Then his father-in-law introduced him to the concept of the carne asada, a Mexican tradition of gathering around food, including grilled meats, barbacoa, brisket, charro beans, rice, and tortillas. Attending the carne asadas rekindled Sanchez’s passion for cooking. In August 2015, he sold barbecue chicken plates on the weekends, taking orders through Facebook and Instagram. He had no previous experience smoking meats, but he needed to revive his connection with food. Perhaps barbecue was the way out of the tech world, he thought. So, from 2015 to 2019, with the help of his father-in-law, Sanchez dug into smoked meat. From chicken, they moved to barbacoa, and eventually worked up to brisket. “We’d load the back of my wife’s SUV with plates of food to deliver,” he said. “Sometimes, we would just go door to door.”
Business flourished. Sanchez and his father-in-law began to build a food trailer. Meanwhile, Sanchez was also looking at potential sites to park the trailer. Wherever it landed, Sanchez insisted it had to serve the community. “I want to be something the people of Mission can be proud of,” he said. “This city means everything to me.” In September 2019, the owner of the coffee shop Jitterz in Mission approached the taquero-pitmaster with an offer to set up in the back parking lot. Three months later, El Sancho was slinging barbecue tacos and barbacoa on the property, slowly building its customer base via Jitterz’s long-standing popularity and its social media presence.
After my first visit, I returned early the next day and scored a barbacoa taco. It’s another hefty order bursting with shredded beef cheek and capped with avocado wedges and queso fresco. The weight of the filling gave the edges of the tortillas a frilly shape. And I tried another brisket taco, this one also filled with chicharron en salsa verde. The pork rinds stewed in green sauce balanced crunchy and tender textures. The salsa didn’t overpower either protein; rather, it imparted tart and bright flavors to the already robust taco.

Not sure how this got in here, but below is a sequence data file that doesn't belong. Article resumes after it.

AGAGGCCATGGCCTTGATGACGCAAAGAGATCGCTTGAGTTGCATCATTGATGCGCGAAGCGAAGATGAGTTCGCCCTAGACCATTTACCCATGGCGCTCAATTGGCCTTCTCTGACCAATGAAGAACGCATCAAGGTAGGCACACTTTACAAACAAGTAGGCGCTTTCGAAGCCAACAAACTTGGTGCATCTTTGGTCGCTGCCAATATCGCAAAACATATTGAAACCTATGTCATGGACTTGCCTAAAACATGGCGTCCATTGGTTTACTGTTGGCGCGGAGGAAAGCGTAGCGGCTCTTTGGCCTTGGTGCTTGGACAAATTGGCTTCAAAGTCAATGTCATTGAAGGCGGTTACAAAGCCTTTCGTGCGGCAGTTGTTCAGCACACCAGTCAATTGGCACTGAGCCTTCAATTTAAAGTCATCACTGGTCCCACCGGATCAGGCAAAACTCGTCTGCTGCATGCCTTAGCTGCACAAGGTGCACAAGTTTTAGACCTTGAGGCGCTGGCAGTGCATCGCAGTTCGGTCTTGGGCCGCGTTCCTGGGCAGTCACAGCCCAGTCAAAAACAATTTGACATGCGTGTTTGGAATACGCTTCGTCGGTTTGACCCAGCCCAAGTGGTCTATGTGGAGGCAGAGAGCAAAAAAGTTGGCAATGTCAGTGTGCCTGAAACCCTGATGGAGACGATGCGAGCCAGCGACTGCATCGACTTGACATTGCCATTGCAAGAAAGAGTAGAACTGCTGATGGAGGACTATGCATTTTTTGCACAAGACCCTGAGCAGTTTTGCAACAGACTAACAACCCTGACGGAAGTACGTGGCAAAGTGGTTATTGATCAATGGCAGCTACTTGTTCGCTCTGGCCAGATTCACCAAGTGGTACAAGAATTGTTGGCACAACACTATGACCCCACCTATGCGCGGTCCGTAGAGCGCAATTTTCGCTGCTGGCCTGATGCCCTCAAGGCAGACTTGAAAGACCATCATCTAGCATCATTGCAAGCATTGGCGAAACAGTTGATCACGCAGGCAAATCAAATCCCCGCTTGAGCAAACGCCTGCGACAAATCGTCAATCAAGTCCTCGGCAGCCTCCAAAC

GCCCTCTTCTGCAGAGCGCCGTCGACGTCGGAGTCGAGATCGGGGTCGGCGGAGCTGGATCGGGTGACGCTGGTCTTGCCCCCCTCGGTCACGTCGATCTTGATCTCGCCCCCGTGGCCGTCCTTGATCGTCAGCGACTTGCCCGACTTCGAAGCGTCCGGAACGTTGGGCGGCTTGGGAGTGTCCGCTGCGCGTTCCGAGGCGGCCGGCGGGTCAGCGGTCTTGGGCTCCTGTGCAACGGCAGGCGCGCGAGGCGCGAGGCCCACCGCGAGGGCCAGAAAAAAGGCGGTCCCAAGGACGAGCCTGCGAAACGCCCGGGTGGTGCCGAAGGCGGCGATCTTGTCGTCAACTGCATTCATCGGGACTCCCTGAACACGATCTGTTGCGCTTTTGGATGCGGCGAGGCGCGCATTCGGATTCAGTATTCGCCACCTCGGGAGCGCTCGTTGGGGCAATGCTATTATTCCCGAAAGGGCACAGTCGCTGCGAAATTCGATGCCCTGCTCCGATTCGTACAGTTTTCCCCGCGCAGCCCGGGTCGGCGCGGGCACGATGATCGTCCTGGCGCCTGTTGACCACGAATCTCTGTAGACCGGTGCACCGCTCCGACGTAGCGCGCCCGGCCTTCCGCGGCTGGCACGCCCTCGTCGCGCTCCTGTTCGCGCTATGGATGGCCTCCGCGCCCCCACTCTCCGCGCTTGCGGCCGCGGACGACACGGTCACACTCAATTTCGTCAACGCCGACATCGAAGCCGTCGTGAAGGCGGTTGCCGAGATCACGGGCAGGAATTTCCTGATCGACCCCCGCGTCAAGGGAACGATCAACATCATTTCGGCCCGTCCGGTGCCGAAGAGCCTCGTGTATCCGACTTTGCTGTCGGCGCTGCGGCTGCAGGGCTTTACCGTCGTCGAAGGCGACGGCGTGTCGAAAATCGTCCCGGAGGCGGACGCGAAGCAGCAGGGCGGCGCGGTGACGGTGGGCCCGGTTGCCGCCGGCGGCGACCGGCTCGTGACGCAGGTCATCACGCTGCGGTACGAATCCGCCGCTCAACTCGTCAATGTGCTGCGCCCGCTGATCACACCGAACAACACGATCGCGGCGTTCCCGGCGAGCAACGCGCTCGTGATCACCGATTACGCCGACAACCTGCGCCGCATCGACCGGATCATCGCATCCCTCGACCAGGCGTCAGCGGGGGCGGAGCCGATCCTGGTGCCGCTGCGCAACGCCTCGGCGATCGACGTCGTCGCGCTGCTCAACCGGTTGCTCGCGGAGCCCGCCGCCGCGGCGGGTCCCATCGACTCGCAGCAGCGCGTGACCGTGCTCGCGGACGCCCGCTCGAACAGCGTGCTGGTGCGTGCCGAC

Ordering these tacos might come with sticker shock—the average price is $9. That might have been enough for locals to shun El Sancho, but the impressive size of the tacos outweighs the cost. As Sanchez told me, despite the rising costs of meat, produce, and disposables, he is not going to skimp on the fillings or portions. (The smoked carnitas pozole is available in 16-ounce and 32-ounce containers.)
In 2021, Sanchez was finally able to quit his tech job in order to devote himself fully to El Sancho. He said his flexible schedule allows him to spend more time with his wife and children. The excitement was apparent in his voice. “I get to go on dates with my wife during the day,” he said. “I spend more time with our kids. I get to go to football practices and actually be a part of the team as an assistant coach. El Sancho gave me that.” In turn, Sanchez gives us some of the best Tejano barbecue tacos in the state.